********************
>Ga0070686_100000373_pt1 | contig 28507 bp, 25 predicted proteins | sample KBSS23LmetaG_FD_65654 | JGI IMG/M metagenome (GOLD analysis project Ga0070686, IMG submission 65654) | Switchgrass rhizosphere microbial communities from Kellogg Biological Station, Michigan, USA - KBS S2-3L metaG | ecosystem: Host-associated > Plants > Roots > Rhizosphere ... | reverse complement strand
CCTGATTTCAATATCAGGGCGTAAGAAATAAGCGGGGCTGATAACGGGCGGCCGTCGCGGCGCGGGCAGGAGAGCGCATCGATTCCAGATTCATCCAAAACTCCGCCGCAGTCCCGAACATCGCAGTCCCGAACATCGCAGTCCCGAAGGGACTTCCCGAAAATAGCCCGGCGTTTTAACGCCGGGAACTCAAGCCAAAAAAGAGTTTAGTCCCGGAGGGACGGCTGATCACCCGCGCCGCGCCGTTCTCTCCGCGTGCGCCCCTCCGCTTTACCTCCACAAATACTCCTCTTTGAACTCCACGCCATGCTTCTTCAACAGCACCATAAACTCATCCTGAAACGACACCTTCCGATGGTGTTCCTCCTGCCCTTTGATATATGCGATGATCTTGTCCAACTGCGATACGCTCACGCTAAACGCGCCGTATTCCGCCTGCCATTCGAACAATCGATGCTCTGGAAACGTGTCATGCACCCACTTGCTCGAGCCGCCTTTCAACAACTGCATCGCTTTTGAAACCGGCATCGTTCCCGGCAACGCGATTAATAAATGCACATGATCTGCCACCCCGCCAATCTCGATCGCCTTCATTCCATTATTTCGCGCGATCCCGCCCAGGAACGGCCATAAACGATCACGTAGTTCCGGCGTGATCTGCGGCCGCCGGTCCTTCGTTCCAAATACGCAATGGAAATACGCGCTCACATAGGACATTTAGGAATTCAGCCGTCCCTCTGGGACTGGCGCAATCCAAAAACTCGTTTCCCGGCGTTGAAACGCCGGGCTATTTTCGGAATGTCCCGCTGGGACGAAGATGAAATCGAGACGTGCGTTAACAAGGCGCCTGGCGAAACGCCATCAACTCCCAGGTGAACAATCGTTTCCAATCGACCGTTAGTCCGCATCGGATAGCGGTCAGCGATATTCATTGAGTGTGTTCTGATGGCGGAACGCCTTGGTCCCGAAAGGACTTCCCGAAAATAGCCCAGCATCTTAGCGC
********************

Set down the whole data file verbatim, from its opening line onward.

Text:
>Ga0070686_100000373_pt1 | contig 28507 bp, 25 predicted proteins | sample KBSS23LmetaG_FD_65654 | JGI IMG/M metagenome (GOLD analysis project Ga0070686, IMG submission 65654) | Switchgrass rhizosphere microbial communities from Kellogg Biological Station, Michigan, USA - KBS S2-3L metaG | ecosystem: Host-associated > Plants > Roots > Rhizosphere ... | reverse complement strand
CCTGATTTCAATATCAGGGCGTAAGAAATAAGCGGGGCTGATAACGGGCGGCCGTCGCGGCGCGGGCAGGAGAGCGCATCGATTCCAGATTCATCCAAAACTCCGCCGCAGTCCCGAACATCGCAGTCCCGAACATCGCAGTCCCGAAGGGACTTCCCGAAAATAGCCCGGCGTTTTAACGCCGGGAACTCAAGCCAAAAAAGAGTTTAGTCCCGGAGGGACGGCTGATCACCCGCGCCGCGCCGTTCTCTCCGCGTGCGCCCCTCCGCTTTACCTCCACAAATACTCCTCTTTGAACTCCACGCCATGCTTCTTCAACAGCACCATAAACTCATCCTGAAACGACACCTTCCGATGGTGTTCCTCCTGCCCTTTGATATATGCGATGATCTTGTCCAACTGCGATACGCTCACGCTAAACGCGCCGTATTCCGCCTGCCATTCGAACAATCGATGCTCTGGAAACGTGTCATGCACCCACTTGCTCGAGCCGCCTTTCAACAACTGCATCGCTTTTGAAACCGGCATCGTTCCCGGCAACGCGATTAATAAATGCACATGATCTGCCACCCCGCCAATCTCGATCGCCTTCATTCCATTATTTCGCGCGATCCCGCCCAGGAACGGCCATAAACGATCACGTAGTTCCGGCGTGATCTGCGGCCGCCGGTCCTTCGTTCCAAATACGCAATGGAAATACGCGCTCACATAGGACATTTAGGAATTCAGCCGTCCCTCTGGGACTGGCGCAATCCAAAAACTCGTTTCCCGGCGTTGAAACGCCGGGCTATTTTCGGAATGTCCCGCTGGGACGAAGATGAAATCGAGACGTGCGTTAACAAGGCGCCTGGCGAAACGCCATCAACTCCCAGGTGAACAATCGTTTCCAATCGACCGTTAGTCCGCATCGGATAGCGGTCAGCGATATTCATTGAGTGTGTTCTGATGGCGGAACGCCTTGGTCCCGAAAGGACTTCCCGAAAATAGCCCAGCATCTTAGCGC